Genre: Contemporary YA
Word Count: 71,000

My MC & MP are dressed as: 
Mama always made us girls coordinate for Halloween. Let my brothers do what they wanted—of course she did. But from my very first Halloween, three-month-old me is stuffed into an ETBU cheerleader onesie that matched the two-piece versions donned by the twins and Darlene. Mama, after six babies, wasn’t about to wear the same get-up, but she did sport an ETBU track suit and carried a megaphone to act like our coach. Not a stretch for Mama. Not one bit.
Accepting a promise ring doesn’t feel like freedom.
But there it is, in front of her face on the eve of high school graduation. While Dawn freaks out on the inside, she goes through the motions on the outside. She and Chris have been together almost three years. Her family–Mama, Daddy and all five of her brothers and sisters–expect them to be together forever, and Dawn’s never gone against expectations.
Mama picked her college, and her boyfriend’s picking her life, so Dawn concocts a plan to pick her own summer—dumping Texas for a hotel job near Denali National Park. But Alaska is more than she bargained for. On her first solo hike she’s cornered by an imposing moose. One co-worker, a bellboy, pushes her too far during their night sharing a tent. Meanwhile there’s a sexy cook from Dallas who friend-zones her even though she’s conflicted about wanting more.
Mama and Daddy arrive late-summer with her boyfriend and siblings in tow, pushing for Dawn to come on home, claiming she’s needed to help with her oldest brother’s shotgun wedding. But the wild beauty of Alaska has stolen her heart and she’s not letting go of her chance to make her own choices. Dawn has to find the courage to stand up to her family and boyfriend and finish out her Denali summer or risk going back to small-town Texas, following everyone else’s plan for her life.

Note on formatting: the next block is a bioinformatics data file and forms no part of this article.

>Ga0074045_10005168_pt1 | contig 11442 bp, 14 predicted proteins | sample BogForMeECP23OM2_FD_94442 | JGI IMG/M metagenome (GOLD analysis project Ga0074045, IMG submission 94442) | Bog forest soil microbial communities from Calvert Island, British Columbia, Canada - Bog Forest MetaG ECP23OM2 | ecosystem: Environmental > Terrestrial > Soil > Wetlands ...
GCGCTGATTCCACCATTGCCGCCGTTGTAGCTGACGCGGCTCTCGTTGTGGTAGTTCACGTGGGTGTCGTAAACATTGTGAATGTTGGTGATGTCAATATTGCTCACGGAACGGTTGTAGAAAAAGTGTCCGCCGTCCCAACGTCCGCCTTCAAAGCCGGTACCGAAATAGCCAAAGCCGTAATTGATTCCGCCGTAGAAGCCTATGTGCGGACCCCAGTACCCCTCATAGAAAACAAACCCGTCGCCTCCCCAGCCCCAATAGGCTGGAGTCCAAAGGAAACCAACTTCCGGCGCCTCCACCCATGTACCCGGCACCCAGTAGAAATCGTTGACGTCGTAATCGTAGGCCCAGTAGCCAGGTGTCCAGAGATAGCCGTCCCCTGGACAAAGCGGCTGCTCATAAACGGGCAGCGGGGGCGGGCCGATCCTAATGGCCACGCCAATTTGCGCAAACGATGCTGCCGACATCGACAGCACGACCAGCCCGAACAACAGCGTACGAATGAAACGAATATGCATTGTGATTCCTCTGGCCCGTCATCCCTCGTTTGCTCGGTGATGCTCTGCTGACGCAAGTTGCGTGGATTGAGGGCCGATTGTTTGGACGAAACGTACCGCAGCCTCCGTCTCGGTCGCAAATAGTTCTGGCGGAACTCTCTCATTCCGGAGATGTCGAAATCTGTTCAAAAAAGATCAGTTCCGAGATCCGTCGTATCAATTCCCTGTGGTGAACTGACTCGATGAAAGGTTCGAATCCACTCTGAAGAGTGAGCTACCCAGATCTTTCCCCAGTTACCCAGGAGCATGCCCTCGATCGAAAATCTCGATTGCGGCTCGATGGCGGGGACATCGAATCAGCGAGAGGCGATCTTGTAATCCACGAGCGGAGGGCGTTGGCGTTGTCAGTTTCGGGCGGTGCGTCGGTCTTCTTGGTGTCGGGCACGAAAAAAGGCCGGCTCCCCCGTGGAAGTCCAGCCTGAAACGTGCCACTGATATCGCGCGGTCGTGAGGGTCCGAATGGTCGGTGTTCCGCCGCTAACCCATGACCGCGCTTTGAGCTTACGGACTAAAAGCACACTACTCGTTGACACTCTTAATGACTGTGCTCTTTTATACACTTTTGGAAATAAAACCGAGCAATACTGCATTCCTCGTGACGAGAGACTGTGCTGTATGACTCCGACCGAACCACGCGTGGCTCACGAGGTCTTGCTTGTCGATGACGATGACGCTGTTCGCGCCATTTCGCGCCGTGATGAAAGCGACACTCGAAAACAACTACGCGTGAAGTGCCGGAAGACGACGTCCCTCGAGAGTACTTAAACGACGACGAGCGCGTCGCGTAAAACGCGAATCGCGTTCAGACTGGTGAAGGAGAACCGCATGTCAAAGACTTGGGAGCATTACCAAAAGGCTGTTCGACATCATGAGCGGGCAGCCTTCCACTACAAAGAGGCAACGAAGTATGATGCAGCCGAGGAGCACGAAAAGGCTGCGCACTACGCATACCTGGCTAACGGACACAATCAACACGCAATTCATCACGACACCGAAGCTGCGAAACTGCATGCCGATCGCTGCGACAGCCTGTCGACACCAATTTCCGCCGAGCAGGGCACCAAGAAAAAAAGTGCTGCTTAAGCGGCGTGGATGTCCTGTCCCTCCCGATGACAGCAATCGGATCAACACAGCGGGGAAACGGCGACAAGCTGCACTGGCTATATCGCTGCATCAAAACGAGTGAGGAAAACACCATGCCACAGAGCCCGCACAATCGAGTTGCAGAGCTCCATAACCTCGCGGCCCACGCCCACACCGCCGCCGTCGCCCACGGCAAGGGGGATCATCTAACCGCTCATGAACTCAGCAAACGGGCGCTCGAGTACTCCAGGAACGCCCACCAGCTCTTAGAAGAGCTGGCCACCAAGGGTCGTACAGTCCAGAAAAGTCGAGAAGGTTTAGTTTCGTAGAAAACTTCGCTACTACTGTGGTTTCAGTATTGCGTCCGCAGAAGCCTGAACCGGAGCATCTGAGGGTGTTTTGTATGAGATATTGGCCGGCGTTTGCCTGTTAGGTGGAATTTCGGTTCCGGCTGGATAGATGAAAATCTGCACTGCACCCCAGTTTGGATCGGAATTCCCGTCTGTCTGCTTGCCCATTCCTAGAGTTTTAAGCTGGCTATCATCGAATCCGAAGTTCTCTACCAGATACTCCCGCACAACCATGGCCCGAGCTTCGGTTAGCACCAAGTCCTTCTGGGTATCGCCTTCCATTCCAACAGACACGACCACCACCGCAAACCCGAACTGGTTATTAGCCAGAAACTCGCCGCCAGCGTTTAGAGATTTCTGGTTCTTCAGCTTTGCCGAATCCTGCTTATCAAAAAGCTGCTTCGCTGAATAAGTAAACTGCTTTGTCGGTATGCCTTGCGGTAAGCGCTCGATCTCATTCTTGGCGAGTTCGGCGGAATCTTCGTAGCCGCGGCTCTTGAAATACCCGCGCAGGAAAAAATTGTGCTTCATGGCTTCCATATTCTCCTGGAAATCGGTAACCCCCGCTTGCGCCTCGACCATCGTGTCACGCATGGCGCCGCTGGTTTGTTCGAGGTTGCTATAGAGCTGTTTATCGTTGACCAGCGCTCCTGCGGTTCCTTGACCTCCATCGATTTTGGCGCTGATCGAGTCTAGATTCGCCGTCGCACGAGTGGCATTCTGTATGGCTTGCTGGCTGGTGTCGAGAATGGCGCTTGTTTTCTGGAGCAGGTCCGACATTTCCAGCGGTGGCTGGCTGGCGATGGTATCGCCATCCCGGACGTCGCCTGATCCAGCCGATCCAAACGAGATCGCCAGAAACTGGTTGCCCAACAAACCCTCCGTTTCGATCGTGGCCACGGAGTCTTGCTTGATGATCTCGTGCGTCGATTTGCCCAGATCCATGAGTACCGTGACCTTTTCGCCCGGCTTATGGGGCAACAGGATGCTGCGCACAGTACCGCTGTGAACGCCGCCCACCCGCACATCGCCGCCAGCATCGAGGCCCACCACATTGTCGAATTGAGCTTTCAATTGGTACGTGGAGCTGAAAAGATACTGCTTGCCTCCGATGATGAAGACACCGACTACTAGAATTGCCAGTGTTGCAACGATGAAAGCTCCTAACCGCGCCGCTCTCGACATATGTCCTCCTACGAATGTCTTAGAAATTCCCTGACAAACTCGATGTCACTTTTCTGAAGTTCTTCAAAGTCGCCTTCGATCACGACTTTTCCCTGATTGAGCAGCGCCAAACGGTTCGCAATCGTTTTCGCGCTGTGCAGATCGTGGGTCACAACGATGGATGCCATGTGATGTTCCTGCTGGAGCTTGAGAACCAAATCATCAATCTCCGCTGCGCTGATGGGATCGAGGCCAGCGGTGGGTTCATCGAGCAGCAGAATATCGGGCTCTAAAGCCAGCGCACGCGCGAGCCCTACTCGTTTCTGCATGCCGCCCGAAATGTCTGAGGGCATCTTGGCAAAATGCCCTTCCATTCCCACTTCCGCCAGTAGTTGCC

First 250:
If I burp pizza stink in Chris’s face when he tries to kiss me goodnight that’s what he gets. Graduation Eve was meant to be girls only—catch-up time with my sisters who are all spending the night at home before my big day. But Chris wanted to give me my graduation present and no, it couldn’t wait, and fine. Except he’s been at my house through two movies and four boxes of pizza, and he’s still working up the nerve to give me whatever-it-is. Obviously it’s a bigger deal than the Keurig I said I wanted for my dorm. Almost three years together, and he’s first-date shy. It’s not like him, and I’m part loving it and part wishing he’d hurry the hell up.
When we step onto the front porch, he doesn’t run to his car for a big ‘ol box but scoots his hand into his jeans pocket and pulls out a ring. He pinches it between thumb and pointer finger, holding it up between our faces. How, when I’d said “coffee maker,” had he heard “gold ring”?
Chris grins like a puppy about to pounce on his favorite toy. I inch back a step.
“I couldn’t do this before with everybody around, but I’ve been itching to get this ring on your finger all night.” Chris pulls my left hand toward his chest. “You know I see us together forever—” 
And it hits me. This isn’t just a ring. This is a promise ring. 
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